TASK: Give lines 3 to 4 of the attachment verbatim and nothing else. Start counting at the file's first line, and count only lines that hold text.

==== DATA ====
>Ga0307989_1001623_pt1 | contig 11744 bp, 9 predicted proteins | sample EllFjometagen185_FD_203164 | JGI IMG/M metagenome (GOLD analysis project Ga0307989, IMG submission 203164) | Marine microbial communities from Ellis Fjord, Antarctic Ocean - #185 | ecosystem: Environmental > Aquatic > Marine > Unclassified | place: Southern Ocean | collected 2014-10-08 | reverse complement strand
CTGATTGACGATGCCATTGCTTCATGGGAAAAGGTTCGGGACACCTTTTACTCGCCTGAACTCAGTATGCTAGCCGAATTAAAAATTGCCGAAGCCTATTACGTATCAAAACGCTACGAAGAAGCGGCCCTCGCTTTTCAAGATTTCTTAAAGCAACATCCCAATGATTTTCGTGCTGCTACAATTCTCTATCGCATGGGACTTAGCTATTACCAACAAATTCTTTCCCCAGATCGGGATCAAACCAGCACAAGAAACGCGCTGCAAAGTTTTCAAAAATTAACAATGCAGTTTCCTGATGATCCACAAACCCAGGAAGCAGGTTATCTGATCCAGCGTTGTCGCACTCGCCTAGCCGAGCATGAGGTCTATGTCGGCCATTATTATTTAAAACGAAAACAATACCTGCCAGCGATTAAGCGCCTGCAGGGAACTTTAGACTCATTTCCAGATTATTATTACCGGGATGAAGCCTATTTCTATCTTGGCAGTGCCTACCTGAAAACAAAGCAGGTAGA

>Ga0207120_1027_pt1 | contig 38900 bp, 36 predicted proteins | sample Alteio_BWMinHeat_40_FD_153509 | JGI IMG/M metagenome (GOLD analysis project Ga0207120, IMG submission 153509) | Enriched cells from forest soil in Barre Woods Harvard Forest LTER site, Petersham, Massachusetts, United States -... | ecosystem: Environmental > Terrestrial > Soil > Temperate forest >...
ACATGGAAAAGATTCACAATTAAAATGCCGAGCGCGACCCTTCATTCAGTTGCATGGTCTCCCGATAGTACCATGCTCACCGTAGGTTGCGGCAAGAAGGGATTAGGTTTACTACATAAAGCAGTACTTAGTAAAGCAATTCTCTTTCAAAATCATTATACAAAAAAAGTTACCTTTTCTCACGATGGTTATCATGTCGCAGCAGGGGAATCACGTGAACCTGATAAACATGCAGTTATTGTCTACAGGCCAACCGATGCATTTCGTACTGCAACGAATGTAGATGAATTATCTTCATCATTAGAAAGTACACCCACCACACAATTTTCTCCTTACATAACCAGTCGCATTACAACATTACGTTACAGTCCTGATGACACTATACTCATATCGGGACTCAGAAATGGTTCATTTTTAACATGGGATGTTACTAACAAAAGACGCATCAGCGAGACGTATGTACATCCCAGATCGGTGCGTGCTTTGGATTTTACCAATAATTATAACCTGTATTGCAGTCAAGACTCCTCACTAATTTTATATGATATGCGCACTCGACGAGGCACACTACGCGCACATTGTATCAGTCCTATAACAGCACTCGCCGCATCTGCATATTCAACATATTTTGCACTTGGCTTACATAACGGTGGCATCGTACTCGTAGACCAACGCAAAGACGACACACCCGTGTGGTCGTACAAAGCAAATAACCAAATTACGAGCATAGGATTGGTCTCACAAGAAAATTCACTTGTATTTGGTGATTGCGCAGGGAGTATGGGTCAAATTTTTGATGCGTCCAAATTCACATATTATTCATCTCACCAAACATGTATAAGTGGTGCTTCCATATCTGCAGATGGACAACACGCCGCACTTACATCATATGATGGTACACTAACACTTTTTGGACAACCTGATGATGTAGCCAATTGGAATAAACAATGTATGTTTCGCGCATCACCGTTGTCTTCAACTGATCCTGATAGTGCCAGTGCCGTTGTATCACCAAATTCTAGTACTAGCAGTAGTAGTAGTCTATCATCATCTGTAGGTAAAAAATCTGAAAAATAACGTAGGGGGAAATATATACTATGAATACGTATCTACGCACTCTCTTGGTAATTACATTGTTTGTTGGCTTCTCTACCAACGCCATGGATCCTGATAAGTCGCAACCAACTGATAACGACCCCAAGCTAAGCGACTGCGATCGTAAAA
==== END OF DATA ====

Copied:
>Ga0207120_1027_pt1 | contig 38900 bp, 36 predicted proteins | sample Alteio_BWMinHeat_40_FD_153509 | JGI IMG/M metagenome (GOLD analysis project Ga0207120, IMG submission 153509) | Enriched cells from forest soil in Barre Woods Harvard Forest LTER site, Petersham, Massachusetts, United States -... | ecosystem: Environmental > Terrestrial > Soil > Temperate forest >...
ACATGGAAAAGATTCACAATTAAAATGCCGAGCGCGACCCTTCATTCAGTTGCATGGTCTCCCGATAGTACCATGCTCACCGTAGGTTGCGGCAAGAAGGGATTAGGTTTACTACATAAAGCAGTACTTAGTAAAGCAATTCTCTTTCAAAATCATTATACAAAAAAAGTTACCTTTTCTCACGATGGTTATCATGTCGCAGCAGGGGAATCACGTGAACCTGATAAACATGCAGTTATTGTCTACAGGCCAACCGATGCATTTCGTACTGCAACGAATGTAGATGAATTATCTTCATCATTAGAAAGTACACCCACCACACAATTTTCTCCTTACATAACCAGTCGCATTACAACATTACGTTACAGTCCTGATGACACTATACTCATATCGGGACTCAGAAATGGTTCATTTTTAACATGGGATGTTACTAACAAAAGACGCATCAGCGAGACGTATGTACATCCCAGATCGGTGCGTGCTTTGGATTTTACCAATAATTATAACCTGTATTGCAGTCAAGACTCCTCACTAATTTTATATGATATGCGCACTCGACGAGGCACACTACGCGCACATTGTATCAGTCCTATAACAGCACTCGCCGCATCTGCATATTCAACATATTTTGCACTTGGCTTACATAACGGTGGCATCGTACTCGTAGACCAACGCAAAGACGACACACCCGTGTGGTCGTACAAAGCAAATAACCAAATTACGAGCATAGGATTGGTCTCACAAGAAAATTCACTTGTATTTGGTGATTGCGCAGGGAGTATGGGTCAAATTTTTGATGCGTCCAAATTCACATATTATTCATCTCACCAAACATGTATAAGTGGTGCTTCCATATCTGCAGATGGACAACACGCCGCACTTACATCATATGATGGTACACTAACACTTTTTGGACAACCTGATGATGTAGCCAATTGGAATAAACAATGTATGTTTCGCGCATCACCGTTGTCTTCAACTGATCCTGATAGTGCCAGTGCCGTTGTATCACCAAATTCTAGTACTAGCAGTAGTAGTAGTCTATCATCATCTGTAGGTAAAAAATCTGAAAAATAACGTAGGGGGAAATATATACTATGAATACGTATCTACGCACTCTCTTGGTAATTACATTGTTTGTTGGCTTCTCTACCAACGCCATGGATCCTGATAAGTCGCAACCAACTGATAACGACCCCAAGCTAAGCGACTGCGATCGTAAAA